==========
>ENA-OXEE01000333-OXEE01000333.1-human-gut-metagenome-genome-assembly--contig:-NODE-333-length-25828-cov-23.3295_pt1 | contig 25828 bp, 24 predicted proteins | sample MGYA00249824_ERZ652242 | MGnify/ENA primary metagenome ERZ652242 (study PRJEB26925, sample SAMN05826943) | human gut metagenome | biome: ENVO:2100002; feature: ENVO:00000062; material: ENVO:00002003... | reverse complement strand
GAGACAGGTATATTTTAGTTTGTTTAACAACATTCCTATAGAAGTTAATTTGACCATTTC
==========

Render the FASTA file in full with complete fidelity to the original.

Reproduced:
>ENA-OXEE01000333-OXEE01000333.1-human-gut-metagenome-genome-assembly--contig:-NODE-333-length-25828-cov-23.3295_pt1 | contig 25828 bp, 24 predicted proteins | sample MGYA00249824_ERZ652242 | MGnify/ENA primary metagenome ERZ652242 (study PRJEB26925, sample SAMN05826943) | human gut metagenome | biome: ENVO:2100002; feature: ENVO:00000062; material: ENVO:00002003... | reverse complement strand
GAGACAGGTATATTTTAGTTTGTTTAACAACATTCCTATAGAAGTTAATTTGACCATTTC